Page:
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Mokshadharma, a house by the river, and Cheeky Monkey Yoga in Chiang Khong

13 Sep

A few days ago we were cycling along the Mekong River path when Dom pointed out a small sign attached to the side of a building on stilts which read, ‘Yoga’.  Curious, we climbed the wooden steps leading to an entrance, only to be greeted by a Thai lady who pointed under the building and said, “That way”.

The space underneath felt like walking through someone’s cluttered garage with lots of doors on the right hand side, and hammocks hanging from beams in the ceiling. The garage then opened out onto an overgrown garden area, and a series of steps with metal bottle tops embedded into the concrete like a mosaic.

Once at the bottom, we finally came to a sign attached to a door which read, ‘Cheeky Monkey Yoga- This is it’. After several knocks and an overly excited greeting from 2 dogs with big ears, a smiling lady in her late 50’s/ early 60’s opened the door,  introduced herself as Diane (or Mokshadharma – her Yogi name)  and invited us in.

Di-Mokshadharma’s home/ yoga studio was a beautiful, airy, open plan space which looked out onto the whole of the Mekong River and Laos. She explained that her and her husband had moved from Australia 5 years ago to live in Chiang Khong, and she’d been teaching yoga for 20 years, but now offered 1-1 classes for travellers.

We visited again yesterday to do a class in the evening. Bamboo mats and embroidered cushions had been placed out by the large open window overlooking the river at sunset, and  candles flickered around the rest of the room. The yoga was incredibly relaxing and one of the best classes I’ve had. However, equally as interesting was how Di-Mokshadharma and her husband came to live there.

I had no idea that it wasn’t possible for non-Thai residents to own property in Thailand. Di-Mokshadharma and her husband’s home did not technically belong to them. The garage like room we walked through on the way there was actually part of a hostel, and 5 years ago the space that is now their home had been neglected and was pretty uninhabitable.

With permission from the hostel owners, they then did up the neglected section which is now not only their home and yoga studio, but also a space where they voluntarily teach local kids in the area English. In return, they only pay the relevant bills for their section of the property, and are involved with other developmental work in the community.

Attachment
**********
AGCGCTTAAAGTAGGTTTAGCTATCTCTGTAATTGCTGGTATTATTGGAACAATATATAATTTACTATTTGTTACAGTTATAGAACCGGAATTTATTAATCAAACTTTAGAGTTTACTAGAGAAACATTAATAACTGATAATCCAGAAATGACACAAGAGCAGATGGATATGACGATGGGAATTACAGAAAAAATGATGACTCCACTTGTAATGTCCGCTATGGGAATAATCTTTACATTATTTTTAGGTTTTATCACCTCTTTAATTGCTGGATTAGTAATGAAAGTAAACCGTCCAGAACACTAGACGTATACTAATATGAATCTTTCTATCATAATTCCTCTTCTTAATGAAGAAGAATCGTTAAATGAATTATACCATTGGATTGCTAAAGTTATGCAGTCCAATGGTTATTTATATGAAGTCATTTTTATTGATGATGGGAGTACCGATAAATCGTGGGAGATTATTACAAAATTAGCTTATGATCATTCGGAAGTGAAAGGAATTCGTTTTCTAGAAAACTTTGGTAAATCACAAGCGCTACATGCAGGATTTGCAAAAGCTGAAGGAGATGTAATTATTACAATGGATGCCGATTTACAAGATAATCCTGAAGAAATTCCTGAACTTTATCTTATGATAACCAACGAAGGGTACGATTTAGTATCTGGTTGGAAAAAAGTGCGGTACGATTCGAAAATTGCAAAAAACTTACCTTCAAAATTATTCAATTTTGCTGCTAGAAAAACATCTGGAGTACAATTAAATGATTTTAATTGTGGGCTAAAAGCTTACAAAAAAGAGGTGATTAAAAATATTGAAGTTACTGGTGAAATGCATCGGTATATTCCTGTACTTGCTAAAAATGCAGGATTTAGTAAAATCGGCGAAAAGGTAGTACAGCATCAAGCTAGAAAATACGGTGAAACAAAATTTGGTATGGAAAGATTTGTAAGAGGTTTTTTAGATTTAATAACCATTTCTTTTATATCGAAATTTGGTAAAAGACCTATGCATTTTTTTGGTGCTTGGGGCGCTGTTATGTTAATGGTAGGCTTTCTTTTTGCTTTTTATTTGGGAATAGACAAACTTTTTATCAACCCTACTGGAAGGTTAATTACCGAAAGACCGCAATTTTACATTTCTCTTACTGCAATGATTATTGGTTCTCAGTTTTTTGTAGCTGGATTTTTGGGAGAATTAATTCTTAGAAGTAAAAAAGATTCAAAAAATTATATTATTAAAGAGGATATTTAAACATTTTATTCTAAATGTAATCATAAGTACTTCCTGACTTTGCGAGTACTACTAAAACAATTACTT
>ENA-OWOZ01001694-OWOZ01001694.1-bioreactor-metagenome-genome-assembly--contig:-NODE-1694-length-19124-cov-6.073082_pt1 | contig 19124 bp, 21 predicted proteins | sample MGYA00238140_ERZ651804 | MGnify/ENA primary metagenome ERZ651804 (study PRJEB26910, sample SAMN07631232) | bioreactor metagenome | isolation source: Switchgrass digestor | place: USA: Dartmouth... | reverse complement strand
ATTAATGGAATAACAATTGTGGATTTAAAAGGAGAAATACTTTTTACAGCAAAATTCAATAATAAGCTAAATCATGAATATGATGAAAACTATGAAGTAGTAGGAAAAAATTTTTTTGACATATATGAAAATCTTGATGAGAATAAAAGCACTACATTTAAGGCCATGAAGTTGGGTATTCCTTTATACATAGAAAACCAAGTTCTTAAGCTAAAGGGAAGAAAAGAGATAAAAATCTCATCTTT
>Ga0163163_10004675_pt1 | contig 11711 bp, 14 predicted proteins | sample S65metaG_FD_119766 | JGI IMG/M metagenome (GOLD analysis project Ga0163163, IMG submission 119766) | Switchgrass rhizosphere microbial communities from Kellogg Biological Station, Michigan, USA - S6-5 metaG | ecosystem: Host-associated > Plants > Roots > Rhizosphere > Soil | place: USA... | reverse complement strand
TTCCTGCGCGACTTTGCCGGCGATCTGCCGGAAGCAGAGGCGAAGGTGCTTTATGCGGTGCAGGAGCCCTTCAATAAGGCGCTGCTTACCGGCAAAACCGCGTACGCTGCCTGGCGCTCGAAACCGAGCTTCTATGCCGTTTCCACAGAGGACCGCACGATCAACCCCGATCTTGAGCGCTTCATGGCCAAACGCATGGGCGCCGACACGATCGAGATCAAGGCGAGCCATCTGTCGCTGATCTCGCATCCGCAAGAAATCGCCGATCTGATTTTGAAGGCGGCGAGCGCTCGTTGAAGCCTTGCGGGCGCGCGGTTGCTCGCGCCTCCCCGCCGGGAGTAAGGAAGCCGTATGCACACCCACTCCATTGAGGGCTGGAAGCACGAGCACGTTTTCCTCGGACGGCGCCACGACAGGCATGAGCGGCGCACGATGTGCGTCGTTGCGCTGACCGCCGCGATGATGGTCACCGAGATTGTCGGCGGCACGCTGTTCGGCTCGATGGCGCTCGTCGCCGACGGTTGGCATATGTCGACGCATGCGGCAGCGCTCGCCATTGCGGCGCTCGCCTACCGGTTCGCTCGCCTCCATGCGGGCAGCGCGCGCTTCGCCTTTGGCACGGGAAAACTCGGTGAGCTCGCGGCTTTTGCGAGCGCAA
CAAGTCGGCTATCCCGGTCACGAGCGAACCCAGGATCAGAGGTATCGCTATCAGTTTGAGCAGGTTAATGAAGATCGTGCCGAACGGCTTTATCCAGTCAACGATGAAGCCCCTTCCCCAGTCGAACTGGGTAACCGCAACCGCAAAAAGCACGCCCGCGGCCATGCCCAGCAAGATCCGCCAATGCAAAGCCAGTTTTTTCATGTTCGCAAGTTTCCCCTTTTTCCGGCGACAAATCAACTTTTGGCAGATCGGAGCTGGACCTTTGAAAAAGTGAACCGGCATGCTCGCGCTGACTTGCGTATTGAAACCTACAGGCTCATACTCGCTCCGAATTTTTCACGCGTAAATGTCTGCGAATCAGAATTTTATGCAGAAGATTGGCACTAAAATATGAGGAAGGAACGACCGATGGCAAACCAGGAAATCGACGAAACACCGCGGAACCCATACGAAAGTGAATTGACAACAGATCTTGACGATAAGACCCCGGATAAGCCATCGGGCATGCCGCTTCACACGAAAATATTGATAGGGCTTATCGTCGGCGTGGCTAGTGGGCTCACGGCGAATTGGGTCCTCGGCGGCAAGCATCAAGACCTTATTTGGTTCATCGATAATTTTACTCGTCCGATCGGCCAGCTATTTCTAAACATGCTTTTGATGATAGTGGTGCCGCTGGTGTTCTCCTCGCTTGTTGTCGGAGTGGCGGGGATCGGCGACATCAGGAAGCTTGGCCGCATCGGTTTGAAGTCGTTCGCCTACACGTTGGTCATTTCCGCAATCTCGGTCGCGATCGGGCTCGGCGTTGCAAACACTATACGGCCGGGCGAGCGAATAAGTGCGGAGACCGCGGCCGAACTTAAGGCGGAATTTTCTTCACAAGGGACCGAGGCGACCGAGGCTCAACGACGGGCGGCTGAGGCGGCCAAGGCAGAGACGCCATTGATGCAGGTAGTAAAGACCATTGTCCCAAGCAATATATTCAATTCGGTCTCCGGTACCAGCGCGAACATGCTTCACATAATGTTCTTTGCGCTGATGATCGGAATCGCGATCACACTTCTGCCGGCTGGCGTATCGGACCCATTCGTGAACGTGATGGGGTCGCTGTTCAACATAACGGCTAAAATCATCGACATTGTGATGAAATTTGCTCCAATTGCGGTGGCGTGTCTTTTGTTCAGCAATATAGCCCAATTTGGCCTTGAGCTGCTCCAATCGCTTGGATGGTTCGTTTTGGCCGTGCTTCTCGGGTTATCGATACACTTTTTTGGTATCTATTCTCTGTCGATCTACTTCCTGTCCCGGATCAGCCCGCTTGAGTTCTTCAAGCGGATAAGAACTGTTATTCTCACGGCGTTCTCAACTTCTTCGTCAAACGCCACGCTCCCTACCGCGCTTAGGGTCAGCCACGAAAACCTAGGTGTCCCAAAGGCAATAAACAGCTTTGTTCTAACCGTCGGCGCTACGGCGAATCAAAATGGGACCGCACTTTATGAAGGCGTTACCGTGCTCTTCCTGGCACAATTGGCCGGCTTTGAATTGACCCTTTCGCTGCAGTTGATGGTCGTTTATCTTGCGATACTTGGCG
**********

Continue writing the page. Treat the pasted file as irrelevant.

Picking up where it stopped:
I’m not really sure what you’d call this- Perhaps just a friendly agreement? I’ve certainly never heard of anything quite like it, but I love the idea.

Mountains, meditation, and Chiang Mai’s best view

1 Sep

For the reminder of our time in Chiang Mai we were  staying in mountainous jungle land surrounding the magical looking Doi Suthep Temple.

Eventhough we were there to practice meditation  I think I enjoyed wandering around the surrounding jungle and temple more, but perhaps that’s a form of meditation in itself.

The Temple looked absolutely incredible at night. There were next to no tourists; all the buildings glowed gold and were surrounded by candles and incense sticks.

From around 7-8pm you you could also see and hear the monks chanting in Pali language in their orange robes. And from every angle of the Temple there was an amazing view of Chiang Mai which seemed to sprawl out for as far as I could see.

Dom pointed out that we were so high up, you could see planes taking off and flying through the air. It was like looking down on an incredibly starry sky.

Meditation in Doi Suthep, Chiang Mai

25 Aug

For the next 6 days we’re going to be meditating in the ancient Doi Suthep temple in the mountains surrounding Chiang Mai. We’re not allowed to use computers, listen to music, read, or eat any solid food after 12 noon, and all our clothing has to be white.  I even bought some ‘sexy’ white underwear (see picture).

The daily routine:

4:30am- The day begins
5:00am- Morning practice
6:30am- Breakfast
8:00am- Short Dhamma Talk
11:00am- Lunch
3:00pm- Daily meeting with a teacher
7:00pm- Dhamma Talk
10:00pm- The day ends

http://www.fivethousandyears.org/new/index.php